Tuesday, 29 October 2019

Audiobook Review - Murder on the Ballarat Train

  • Title And Author: Murder on the Ballarat Train by Kerry Green
  • Publisher: Poisoned Pen Press/C&R Crime
  • Physical, eBook or Audiobook: Audiobook
  • Bought, Borrowed or Gifted: Borrowed from local library via BorrowBox
  • Length: 162 Pages or 4 Hours 48 Minutes

I tried to audiobook the first book in the Phryne Fisher Mystery (or the Miss Fisher’s Murder Mysteries, if you are a fan of the TV show via Alibi or Netflix), Cocaine Blues, a few months back but due to my hay fever headache and me not warming to the first few chapters (I don’t think I got halfway through chapter 3), I DNFed it. So, why did I decide to try the third book in the series? I wanted something light and quick after audiobooking Eragon, which I struggled with. 

All Phryne Fisher wants is a week of fabulousness in 1920s Ballarat, and going by train should be fun. Expect she woke up with the first class carriage filled with chloroform. Soon, she finds herself in the middle of several investigations: the murder of an elderly woman whose body was dragged up out of the window, a girl with no memory and rumours of white slavery with young girls rumoured to be sold into prostitution. But Phyrne will get to the truth before a possible second murder happens, and if she can have a discreet dalliance with a young man, so be it…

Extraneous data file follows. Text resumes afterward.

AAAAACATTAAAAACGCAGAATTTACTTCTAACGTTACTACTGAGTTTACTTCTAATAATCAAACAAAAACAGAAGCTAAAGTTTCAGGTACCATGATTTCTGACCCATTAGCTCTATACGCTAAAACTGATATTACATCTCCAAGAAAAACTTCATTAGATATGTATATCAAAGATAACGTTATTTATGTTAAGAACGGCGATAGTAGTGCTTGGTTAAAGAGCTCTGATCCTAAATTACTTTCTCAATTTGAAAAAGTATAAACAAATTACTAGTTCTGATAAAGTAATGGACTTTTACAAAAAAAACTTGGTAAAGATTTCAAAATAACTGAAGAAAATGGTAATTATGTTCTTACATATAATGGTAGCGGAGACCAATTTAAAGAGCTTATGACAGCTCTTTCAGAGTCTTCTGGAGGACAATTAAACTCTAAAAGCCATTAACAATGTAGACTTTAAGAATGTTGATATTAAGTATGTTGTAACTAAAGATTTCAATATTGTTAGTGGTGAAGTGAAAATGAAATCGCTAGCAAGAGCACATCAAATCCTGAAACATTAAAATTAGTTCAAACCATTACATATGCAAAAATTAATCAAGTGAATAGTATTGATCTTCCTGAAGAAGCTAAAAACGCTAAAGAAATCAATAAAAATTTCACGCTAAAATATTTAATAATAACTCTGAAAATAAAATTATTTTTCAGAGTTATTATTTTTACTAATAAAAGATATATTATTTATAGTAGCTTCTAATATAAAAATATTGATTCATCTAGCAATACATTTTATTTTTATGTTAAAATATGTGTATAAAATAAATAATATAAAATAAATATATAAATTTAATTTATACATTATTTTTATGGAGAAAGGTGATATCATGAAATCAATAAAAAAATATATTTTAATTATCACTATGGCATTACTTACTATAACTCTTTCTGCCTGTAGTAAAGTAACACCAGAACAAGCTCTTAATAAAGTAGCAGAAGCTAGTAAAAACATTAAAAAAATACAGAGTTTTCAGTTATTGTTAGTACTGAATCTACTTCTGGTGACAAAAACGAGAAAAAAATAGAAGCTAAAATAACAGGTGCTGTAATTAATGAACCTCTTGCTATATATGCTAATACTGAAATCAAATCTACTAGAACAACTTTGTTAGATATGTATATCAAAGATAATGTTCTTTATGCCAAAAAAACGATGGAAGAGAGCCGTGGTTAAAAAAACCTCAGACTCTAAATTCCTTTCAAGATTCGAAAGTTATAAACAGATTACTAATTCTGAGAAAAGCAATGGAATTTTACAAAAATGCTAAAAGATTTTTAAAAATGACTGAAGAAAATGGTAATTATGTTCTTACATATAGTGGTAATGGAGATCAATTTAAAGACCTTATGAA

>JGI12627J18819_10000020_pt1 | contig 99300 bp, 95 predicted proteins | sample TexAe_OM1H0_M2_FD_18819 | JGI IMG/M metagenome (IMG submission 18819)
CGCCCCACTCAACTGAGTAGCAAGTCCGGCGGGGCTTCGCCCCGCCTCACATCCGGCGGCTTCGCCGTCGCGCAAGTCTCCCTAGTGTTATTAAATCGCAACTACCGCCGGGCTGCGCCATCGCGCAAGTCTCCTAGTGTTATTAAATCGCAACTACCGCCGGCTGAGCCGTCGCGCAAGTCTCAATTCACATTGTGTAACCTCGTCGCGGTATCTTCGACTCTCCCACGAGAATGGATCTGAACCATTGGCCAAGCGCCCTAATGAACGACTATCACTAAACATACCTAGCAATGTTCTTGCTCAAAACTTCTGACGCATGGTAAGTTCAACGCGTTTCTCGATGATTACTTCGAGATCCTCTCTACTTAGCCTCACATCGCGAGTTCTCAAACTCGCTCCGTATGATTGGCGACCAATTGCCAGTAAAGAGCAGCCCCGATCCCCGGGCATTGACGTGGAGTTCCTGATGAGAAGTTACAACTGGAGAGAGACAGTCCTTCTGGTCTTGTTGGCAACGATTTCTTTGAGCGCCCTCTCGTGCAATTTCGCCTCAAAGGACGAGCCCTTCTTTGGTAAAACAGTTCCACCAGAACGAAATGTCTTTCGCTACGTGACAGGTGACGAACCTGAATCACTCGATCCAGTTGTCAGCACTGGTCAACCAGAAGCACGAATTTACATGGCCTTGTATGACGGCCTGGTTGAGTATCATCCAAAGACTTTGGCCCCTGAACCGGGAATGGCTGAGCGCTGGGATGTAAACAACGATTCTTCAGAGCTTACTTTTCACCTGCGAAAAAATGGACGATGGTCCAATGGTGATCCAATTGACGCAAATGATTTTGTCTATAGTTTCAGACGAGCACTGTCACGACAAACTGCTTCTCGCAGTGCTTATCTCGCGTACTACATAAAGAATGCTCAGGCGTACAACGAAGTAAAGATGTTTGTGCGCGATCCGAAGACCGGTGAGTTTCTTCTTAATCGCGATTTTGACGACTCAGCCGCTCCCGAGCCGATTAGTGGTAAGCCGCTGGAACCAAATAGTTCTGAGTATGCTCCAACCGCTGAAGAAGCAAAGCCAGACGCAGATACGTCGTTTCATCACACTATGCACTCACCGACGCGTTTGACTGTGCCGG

This surprised me as this is an Australian cosy murder mystery. I knew it would be light and will refresh my reading pallet, but this was a fast, fun, silly listen.

I am going to admit that when I listened to the start of Cocaine Blues, I didn’t warm the narrator but I warmed to her a lot more here. I do think the first book in a series is tricky as it has to lay things down and get readers comfortable with the world and the characters, but with books that happen later in the series, you can jump straight into the story. 

Phryne Fisher is a really interesting character. She’s an amateur detective, likes fashion and fun, and she likes sex. Remember, this is set in the 1920s so sexual attitudes was very different from now, but I found Phryne a breath of fresh air confirmed to other leads I’ve read in murder mystery novels. 

I do wonder if this plot is a tad forgettable, but I had fun with this and I am considering audio booking another Phryne Fisher novel (not Cocaine Blues - I’m not brave enough to go back to the start just yet!). I’m thinking either Flying Too High or Death at Victoria Dock. I might do a poll to decide which in the next few weeks (not sure on which social media platform. I’m thinking Facebook or Instagram so keep your eyes peeled). While this didn’t rock my world, this was fun and I plan to read more Phryne and, if brave, watch the TV series. 

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